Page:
As emergency managers, it is our job to educate the public on disaster preparedness, both at home and in the community. FEMA has been at this for some time now, and the results are encouraging. Year after year, more Americans are taking preparedness actions. But as I travel the country, I cannot help but feel we have been missing an essential component of the preparedness message. Together, we have to start talking about the importance of financial health and its relationship to individual preparedness. Americans need to start saving for emergencies, both large and small. And they need to review their insurance coverage.
FEMA’s research, and that of our partners, now paints a compelling picture on the link between financial wellness and disaster preparedness. We know that Americans with higher income take more preparedness actions. We also know that emergency savings makes a big difference in helping families recover more quickly after disasters. However, a 2017 Federal Reserve report found 40 percent adults would not have the cash readily available if faced with a $400 emergency expense. So, at a time when the evidence points toward the importance of savings, many Americans are not in a position to take action.
Together, we can encourage our communities to start saving. As FEMA partners with nonprofit and private sector leaders in financial wellness, we continue to share messaging and resources that can be used to help build financial resilience in communities. For instance, Operation HOPE founder John Hope Bryant talks about the importance of building credit in a recent FEMA PrepTalk. Rebecca Wiggins, executive director of FEMA partner the Association for Financial Counseling & Planning Education®, shares tips on how to talk about emergency savings on a recent FEMA Podcast. The message is clear: Americans of all income levels can and should focus on building up their financial wellness to protect the lives they have built. We have to help them get there. Those stories and more can be found at PrepTalks and podcasts, respectively.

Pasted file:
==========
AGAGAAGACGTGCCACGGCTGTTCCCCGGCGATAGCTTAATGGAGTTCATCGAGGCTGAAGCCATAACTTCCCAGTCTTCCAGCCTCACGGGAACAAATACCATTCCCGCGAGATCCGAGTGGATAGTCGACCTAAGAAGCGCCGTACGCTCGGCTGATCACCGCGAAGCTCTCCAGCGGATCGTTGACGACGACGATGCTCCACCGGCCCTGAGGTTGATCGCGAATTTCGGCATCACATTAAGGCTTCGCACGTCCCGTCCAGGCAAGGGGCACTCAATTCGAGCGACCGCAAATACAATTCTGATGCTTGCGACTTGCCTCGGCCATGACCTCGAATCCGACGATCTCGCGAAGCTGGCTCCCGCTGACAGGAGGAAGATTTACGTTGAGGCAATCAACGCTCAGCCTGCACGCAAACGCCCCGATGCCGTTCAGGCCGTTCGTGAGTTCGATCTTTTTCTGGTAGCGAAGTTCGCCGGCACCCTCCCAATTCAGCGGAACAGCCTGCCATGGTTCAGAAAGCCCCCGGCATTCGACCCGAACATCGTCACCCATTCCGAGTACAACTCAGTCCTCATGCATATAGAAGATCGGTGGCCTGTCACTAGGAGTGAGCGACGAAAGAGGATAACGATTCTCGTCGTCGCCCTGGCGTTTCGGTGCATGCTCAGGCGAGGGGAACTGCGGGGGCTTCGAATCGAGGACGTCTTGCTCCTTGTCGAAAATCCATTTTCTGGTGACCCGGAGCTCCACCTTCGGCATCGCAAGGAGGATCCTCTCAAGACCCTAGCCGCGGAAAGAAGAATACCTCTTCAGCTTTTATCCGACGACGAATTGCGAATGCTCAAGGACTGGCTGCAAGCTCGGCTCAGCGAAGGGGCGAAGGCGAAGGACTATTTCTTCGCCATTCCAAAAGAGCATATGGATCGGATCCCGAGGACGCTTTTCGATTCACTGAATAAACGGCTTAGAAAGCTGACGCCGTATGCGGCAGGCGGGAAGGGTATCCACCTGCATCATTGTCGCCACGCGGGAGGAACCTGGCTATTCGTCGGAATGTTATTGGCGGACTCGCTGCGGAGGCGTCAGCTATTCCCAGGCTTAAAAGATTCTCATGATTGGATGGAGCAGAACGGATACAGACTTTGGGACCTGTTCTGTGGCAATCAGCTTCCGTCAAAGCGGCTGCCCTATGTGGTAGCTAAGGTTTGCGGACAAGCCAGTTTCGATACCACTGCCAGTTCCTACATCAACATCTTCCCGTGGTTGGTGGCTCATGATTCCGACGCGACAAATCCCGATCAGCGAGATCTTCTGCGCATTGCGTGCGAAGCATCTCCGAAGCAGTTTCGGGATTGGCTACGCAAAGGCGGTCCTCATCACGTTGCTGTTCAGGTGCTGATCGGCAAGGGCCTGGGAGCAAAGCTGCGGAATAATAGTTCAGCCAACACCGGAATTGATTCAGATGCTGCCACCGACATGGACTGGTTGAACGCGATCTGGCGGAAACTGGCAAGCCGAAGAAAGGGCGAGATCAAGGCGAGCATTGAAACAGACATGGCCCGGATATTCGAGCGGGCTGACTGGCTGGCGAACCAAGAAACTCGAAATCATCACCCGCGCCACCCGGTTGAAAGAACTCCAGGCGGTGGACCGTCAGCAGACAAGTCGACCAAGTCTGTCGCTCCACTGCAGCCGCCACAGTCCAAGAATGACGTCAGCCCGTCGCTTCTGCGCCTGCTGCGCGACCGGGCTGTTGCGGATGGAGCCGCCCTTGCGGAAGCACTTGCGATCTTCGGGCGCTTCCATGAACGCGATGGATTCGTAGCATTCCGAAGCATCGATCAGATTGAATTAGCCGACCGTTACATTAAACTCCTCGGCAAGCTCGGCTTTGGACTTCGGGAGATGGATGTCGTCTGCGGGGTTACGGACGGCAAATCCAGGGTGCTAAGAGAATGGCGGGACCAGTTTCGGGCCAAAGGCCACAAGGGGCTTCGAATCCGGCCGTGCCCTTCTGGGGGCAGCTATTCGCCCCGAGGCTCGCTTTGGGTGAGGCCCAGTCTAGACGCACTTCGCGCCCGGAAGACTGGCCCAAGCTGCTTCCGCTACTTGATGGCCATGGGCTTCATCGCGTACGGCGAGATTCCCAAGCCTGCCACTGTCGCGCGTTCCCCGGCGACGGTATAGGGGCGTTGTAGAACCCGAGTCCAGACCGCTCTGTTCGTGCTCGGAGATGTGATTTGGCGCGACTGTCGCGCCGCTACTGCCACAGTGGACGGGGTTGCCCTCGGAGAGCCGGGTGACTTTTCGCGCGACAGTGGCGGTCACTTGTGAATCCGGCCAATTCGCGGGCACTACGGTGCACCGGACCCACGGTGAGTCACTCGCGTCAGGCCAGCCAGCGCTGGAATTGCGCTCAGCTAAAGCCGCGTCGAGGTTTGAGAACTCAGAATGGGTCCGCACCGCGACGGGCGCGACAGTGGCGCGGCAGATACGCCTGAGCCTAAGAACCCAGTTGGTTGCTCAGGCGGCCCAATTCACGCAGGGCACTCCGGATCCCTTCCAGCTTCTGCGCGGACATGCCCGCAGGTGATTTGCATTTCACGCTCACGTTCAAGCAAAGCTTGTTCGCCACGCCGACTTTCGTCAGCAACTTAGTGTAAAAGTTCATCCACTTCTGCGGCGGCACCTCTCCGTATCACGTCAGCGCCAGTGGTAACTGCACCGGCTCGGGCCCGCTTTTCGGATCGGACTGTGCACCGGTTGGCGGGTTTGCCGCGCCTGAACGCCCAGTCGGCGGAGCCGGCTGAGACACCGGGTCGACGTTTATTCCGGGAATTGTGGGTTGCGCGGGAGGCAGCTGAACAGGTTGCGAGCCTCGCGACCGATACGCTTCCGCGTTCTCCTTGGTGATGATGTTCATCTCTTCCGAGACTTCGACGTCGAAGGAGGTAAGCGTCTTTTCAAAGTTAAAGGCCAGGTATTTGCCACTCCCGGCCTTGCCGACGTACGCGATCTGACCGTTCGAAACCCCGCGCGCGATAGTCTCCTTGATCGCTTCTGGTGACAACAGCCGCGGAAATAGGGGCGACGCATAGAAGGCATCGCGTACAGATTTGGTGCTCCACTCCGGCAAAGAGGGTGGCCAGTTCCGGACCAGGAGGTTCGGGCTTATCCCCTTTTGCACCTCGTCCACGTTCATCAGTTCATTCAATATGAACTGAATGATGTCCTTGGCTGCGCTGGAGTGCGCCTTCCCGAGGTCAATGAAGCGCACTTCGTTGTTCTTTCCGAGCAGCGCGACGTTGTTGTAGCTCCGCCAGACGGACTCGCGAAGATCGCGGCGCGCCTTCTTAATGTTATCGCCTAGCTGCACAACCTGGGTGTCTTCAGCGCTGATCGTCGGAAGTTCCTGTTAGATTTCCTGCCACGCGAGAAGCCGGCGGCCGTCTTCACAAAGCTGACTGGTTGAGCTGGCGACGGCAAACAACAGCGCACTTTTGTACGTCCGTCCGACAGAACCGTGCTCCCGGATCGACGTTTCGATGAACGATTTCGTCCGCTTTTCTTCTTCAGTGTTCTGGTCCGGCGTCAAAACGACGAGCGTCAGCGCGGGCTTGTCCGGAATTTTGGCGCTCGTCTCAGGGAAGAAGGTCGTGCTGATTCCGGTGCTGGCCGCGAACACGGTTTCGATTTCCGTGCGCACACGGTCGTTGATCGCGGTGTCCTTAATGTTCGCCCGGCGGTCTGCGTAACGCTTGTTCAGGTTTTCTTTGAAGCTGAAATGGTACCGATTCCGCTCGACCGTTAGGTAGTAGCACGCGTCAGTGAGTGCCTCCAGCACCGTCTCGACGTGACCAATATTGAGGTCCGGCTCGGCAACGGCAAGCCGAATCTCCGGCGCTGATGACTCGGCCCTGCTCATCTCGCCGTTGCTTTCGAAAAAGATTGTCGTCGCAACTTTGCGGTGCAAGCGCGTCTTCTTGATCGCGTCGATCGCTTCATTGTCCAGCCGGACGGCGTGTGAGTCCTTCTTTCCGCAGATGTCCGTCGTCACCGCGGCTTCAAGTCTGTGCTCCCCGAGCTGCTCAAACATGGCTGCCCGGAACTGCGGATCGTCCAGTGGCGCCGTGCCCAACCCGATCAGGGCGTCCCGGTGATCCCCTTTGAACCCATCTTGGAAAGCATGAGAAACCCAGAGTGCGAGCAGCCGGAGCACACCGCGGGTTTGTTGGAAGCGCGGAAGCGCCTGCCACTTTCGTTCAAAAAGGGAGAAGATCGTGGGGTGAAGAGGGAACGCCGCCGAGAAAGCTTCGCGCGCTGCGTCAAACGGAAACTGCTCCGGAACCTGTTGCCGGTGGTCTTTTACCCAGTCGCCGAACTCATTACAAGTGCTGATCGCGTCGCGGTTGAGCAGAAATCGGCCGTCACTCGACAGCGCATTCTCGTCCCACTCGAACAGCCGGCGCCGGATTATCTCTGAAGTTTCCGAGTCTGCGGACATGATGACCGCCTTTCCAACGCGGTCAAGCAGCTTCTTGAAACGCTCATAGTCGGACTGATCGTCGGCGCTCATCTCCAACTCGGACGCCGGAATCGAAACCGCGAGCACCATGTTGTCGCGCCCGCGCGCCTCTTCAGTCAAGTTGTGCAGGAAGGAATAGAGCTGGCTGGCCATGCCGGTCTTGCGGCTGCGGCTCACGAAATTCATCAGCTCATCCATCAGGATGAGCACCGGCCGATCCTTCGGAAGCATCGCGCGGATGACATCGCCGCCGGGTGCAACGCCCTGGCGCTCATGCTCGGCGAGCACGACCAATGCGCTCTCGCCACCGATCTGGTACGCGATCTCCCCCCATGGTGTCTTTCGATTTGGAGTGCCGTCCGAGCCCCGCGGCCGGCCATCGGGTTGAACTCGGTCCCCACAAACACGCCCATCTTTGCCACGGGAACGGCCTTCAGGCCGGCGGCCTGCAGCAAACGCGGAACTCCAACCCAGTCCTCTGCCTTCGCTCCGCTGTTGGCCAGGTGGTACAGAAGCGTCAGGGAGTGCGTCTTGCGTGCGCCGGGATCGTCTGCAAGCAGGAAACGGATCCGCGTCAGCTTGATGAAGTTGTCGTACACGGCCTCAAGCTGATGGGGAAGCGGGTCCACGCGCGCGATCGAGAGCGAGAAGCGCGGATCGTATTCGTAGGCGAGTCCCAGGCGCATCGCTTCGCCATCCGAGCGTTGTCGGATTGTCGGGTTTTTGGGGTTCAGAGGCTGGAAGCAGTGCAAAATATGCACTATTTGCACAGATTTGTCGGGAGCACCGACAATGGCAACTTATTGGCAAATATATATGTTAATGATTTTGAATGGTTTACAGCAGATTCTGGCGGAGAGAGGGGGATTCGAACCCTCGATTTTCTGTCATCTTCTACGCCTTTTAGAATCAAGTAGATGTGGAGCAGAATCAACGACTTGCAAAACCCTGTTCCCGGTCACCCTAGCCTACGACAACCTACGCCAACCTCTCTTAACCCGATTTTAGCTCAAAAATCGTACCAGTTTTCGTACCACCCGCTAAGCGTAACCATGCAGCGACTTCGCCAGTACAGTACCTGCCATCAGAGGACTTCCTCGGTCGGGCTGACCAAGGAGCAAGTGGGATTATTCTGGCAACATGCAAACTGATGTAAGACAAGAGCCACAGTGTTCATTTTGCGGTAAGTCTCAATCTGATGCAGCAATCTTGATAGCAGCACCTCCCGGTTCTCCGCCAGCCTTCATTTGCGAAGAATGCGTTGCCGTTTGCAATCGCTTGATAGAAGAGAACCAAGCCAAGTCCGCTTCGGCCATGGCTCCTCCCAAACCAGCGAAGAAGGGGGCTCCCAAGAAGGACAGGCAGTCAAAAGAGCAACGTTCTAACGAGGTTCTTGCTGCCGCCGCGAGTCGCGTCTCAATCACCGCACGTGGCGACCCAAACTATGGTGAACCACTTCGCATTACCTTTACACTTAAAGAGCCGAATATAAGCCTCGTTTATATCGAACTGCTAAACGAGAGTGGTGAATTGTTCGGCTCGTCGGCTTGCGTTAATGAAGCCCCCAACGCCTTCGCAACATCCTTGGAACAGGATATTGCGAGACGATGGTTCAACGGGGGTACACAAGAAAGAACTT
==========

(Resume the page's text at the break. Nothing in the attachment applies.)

As we continue sharing the message of the importance of saving, we also have to expand the definition of financial preparedness. A large part of protecting every American family’s financial future is insurance. Unfortunately, we have an insurance gap (the difference between what is insured and what is insurable) in this country: approximately 70 percent of disaster losses are uninsured. Those who lack insurance will take longer to recover – and some may never fully recover – adding tragedy to the disaster.
We have made financial preparedness a top priority in our Strategic Plan and I encourage you and your organizations to partner with us in making these discussions central to your message every chance that you get. Homeowners and renters alike should call their insurance agent to check that they have the right coverage for all hazards. And we all must review our household budget for opportunities to set aside emergency savings. If we can accomplish those two goals, the nation will be well on its way to building a culture of preparedness.